On January 29, 2022, over 115,000 Massachusetts residents were left without power as blizzard-strength winds raged outside and the sky dumped several feet of snow. Twenty-four hours later, nearly 3,000 people still shivered in the dark.
This storm was not the first devastating nor’easter New Englanders have suffered, and it won’t be the last. Every year, big storms force people to contend with frigid conditions without heat or electricity – often for days or sometimes weeks. Climate change will only make these storms and their fallout more severe.
Fixing these emergency outages can cost electricity companies millions of dollars – costs they pass on to their customers. But it doesn’t have to be this way. It is time for utility companies to update and reinforce their infrastructure to make it more capable of withstanding these storms.
Utilities will not implement these changes on their own, however. Here in Massachusetts, the state Legislature or the Department of Public Utilities must act now to protect our health and safety.
We’re Locked in a Broken Cycle of Destruction and Repair
As the climate becomes more variable, storms and seasonal conditions will grow more extreme and utility outages more frequent. Ultimately, you and I end up paying for these outages – financially and with our discomfort and health. Loss of electricity leads to food and medicine spoilage, water contamination, and an inability to use essential medical devices. Outages also lead people to seek dangerous alternatives for warmth that can cause illness or even death, particularly among children, the elderly, and those with compromised immune systems.
We pay the costs of these outages in the moment with our health and safety. We are also forced to pay for them, often years later, in higher utility bills. This process is called “storm cost recovery.” It happens every year when a utility company applies to a state’s public utility commission to seek financial recovery for storm-related outages.
Right now in Massachusetts, National Grid and its subsidiaries are seeking financial recovery from the Department of Public Utilities for restoring their customers’ power in 2020. The cost to their customers? Over $76 million. That’s for one year for one utility to recover from the damage associated with 14 storms. This comes as New Englanders face our steepest gas and electricity costs in over 25 years, with rates expected to increase substantially this winter over last year.
This cycle of storm repairs and cost recovery has been the norm for years, even though Massachusetts updated its public utility emergency preparedness law a decade ago. But it’s a broken cycle. The fact is New England’s utility companies know their infrastructure is vulnerable. Yet, they have not taken any measures to reduce the cost or frequency of these power outages – and they are not held accountable to do so.
Worse, utility companies have no incentive to make investments to prepare for and minimize damage from these storms because they can force customers to pick up the tab after the fact.
Rather than investing in the resilience of our utility infrastructure, we are locked in a cycle of destruction and repair. The people of Massachusetts are paying for utility companies’ negligence.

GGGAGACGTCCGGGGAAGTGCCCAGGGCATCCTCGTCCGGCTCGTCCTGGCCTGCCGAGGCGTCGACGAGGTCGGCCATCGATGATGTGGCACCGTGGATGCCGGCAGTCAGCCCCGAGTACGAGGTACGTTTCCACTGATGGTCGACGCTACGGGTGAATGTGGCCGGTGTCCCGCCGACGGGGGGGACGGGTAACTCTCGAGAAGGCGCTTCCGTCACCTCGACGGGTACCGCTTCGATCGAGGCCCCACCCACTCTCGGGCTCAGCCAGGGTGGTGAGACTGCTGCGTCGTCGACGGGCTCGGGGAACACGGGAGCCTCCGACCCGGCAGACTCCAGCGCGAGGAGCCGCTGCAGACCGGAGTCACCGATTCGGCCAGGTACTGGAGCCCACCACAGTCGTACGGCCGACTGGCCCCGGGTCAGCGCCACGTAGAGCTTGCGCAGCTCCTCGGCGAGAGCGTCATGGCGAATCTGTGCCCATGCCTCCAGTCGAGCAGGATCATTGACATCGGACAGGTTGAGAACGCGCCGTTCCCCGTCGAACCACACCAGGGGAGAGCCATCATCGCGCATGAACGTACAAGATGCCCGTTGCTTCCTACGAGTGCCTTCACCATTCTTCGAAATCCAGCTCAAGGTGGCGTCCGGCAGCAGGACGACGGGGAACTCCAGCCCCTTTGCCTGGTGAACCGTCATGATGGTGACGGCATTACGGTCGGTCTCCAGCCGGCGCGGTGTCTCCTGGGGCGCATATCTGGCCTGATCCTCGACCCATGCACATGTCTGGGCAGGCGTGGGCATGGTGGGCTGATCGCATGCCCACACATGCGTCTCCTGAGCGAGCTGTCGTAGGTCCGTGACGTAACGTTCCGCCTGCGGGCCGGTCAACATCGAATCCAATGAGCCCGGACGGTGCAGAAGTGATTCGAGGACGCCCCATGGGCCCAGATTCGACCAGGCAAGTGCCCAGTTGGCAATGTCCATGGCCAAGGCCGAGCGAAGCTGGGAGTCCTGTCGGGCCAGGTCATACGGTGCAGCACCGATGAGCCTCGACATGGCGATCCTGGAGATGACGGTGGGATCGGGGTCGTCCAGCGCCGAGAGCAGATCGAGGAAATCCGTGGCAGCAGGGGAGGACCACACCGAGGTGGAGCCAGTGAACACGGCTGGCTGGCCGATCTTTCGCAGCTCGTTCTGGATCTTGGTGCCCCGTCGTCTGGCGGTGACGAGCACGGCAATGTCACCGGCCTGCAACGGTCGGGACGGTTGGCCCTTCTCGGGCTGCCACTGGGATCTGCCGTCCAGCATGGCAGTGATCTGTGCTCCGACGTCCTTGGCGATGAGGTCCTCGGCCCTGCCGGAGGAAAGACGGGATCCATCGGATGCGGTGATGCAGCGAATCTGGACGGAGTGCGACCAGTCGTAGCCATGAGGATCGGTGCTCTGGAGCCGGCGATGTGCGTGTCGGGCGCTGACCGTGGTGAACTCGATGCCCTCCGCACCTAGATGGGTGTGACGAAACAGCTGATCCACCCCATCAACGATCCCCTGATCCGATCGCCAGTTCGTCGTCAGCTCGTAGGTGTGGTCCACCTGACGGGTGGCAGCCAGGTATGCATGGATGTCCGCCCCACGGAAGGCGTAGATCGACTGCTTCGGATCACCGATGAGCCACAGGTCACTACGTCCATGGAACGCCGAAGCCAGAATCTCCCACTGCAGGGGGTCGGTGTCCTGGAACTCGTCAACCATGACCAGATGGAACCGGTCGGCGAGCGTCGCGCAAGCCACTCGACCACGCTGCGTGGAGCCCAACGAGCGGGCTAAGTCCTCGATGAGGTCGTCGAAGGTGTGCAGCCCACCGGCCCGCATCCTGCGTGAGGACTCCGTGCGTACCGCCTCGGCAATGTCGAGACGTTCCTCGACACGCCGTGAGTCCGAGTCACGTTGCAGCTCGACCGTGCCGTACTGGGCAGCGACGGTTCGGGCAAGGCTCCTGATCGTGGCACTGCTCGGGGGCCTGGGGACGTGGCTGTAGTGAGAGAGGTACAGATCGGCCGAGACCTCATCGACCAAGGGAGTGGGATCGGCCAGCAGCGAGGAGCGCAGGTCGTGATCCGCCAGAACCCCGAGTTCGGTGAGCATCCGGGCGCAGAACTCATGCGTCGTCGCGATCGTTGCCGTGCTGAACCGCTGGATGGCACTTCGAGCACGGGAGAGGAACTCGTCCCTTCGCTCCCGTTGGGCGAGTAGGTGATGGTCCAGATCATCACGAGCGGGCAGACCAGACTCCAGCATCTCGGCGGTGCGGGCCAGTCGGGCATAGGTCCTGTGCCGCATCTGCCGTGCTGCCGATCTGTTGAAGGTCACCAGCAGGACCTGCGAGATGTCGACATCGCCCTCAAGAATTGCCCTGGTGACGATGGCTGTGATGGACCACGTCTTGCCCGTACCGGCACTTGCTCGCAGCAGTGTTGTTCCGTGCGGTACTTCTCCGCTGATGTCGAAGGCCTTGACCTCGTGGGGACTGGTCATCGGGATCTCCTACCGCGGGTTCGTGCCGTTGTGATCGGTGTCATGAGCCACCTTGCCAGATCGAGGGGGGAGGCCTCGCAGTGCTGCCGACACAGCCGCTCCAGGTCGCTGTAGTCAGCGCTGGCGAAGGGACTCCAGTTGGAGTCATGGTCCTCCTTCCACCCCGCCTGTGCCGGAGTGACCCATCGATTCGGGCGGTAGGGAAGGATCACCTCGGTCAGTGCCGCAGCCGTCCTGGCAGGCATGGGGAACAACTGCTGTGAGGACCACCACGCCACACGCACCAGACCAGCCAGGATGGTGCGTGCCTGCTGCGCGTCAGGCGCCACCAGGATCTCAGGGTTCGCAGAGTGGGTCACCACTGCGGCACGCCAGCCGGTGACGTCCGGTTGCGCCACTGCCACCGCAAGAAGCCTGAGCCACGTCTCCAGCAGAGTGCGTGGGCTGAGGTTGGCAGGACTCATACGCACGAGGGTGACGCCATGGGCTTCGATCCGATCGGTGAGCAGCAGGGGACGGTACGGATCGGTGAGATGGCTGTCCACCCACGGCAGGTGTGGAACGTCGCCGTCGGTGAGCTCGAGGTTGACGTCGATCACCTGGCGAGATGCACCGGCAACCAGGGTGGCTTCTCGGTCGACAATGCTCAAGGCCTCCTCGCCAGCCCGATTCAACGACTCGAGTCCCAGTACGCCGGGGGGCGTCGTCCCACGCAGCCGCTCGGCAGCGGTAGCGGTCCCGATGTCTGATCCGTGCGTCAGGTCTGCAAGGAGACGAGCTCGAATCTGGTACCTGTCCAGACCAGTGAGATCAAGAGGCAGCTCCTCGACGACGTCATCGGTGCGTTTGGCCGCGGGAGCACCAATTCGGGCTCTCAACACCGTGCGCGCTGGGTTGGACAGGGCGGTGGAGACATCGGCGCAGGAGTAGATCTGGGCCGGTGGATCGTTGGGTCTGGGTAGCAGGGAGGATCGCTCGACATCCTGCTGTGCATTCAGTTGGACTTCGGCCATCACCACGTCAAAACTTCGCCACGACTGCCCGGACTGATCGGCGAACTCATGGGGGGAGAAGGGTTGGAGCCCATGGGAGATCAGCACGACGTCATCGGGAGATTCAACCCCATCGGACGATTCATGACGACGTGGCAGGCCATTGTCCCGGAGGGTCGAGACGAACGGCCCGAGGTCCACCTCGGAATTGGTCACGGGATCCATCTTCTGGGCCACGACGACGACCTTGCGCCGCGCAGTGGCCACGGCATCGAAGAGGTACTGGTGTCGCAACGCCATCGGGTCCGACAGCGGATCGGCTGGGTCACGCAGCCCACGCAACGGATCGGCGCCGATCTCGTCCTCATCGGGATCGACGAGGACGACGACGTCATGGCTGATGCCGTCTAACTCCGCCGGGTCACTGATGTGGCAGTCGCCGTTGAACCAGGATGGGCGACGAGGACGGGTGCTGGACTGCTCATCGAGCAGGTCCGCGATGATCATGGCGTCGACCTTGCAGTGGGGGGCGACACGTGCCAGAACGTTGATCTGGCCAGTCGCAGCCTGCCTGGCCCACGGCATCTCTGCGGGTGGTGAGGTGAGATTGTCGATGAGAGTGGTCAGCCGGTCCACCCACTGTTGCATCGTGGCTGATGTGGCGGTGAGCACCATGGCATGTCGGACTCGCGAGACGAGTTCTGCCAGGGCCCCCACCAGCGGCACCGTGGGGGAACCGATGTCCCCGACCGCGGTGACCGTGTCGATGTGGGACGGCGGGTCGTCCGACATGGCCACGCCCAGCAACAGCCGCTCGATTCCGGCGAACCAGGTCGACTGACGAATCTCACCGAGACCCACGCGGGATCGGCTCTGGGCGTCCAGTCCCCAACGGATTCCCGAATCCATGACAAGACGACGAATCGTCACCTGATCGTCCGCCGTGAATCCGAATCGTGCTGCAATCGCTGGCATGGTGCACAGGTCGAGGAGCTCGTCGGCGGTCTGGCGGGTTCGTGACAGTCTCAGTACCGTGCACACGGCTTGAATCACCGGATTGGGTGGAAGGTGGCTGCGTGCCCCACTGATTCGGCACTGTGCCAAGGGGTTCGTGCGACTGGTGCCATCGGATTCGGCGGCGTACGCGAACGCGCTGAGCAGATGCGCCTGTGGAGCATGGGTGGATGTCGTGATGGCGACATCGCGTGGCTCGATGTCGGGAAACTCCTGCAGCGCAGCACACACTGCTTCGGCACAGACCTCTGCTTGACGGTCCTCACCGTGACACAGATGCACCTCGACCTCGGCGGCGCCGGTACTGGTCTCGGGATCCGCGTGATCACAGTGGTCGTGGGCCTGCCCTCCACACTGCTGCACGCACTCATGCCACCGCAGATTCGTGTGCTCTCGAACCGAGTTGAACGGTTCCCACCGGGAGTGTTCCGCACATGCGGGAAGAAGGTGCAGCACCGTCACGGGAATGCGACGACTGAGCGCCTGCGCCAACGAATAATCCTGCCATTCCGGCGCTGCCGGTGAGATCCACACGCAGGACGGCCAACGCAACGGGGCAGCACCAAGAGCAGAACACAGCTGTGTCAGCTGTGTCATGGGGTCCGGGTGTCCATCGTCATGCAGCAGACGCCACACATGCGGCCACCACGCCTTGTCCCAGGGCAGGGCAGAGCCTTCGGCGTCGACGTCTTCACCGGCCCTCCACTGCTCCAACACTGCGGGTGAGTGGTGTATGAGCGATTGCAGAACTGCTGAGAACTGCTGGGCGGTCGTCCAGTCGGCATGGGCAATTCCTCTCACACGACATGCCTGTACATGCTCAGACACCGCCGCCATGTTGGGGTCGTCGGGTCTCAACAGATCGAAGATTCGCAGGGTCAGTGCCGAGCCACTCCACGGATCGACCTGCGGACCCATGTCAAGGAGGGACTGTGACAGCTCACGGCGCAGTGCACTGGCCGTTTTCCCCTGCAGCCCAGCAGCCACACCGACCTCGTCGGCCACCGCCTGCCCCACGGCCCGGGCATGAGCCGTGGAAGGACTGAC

Our Regulators and Utility Companies Are Falling Down on Climate
The Massachusetts Department of Public Utilities is responsible for regulating utilities to ensure safe, reliable service. Massachusetts law requires that utility operations be cost-effective, reasonable, and future-oriented to recover operational costs. However, National Grid has failed to live up to its responsibilities. The 2020 storms that cost National Grid (and, by extension, you and me) $76 million were completely foreseeable, meaning the company should have been prepared for them.
That’s why CLF is urging the Department of Public Utilities to reject the company’s request for cost recovery. We also want the Department to set an eligibility requirement for future recovery costs: that National Grid and its subsidiaries conduct a vulnerability assessment and implement adaptation measures that account for the known impacts of climate change over the coming decades.
CLF has repeatedly pushed the Massachusetts Department of Public Utilities to require the state’s electric, gas, and water utilities to assess their vulnerability to climate change and create a plan to adapt. We are renewing our call for utility companies to be held accountable for their financial irresponsibility and the physical and monetary costs it imposes on their customers. This means preventing at-risk infrastructure from being destroyed by an extreme storm – and building future infrastructure with climate change in mind. Families and businesses in Massachusetts should not be saddled with the costs of repairing and rebuilding infrastructure because utilities failed to plan and prepare.
We Must Demand Climate-Safe Utilities
If the Department of Public Utilities doesn’t see the wisdom of requiring utilities to plan for climate impacts – or doesn’t believe it has the authority to do so – we must make that authority explicit and mandatory. CLF plans to introduce a bill in the 2023 state legislative session to require that electric utilities conduct vulnerability assessments and create measurable plans to address those vulnerabilities.
Sea level rise, stronger and more frequent winter storms and hurricanes, and longer and hotter heatwaves all threaten our electric, gas, and water utilities. Yet, these companies have not adequately analyzed these threats, much less prepared for them. Without these measures, we will continue to pay for their negligence with our wallets, comfort, and lives. It is time for utility companies to wake up and adapt to the realities of our changing climate.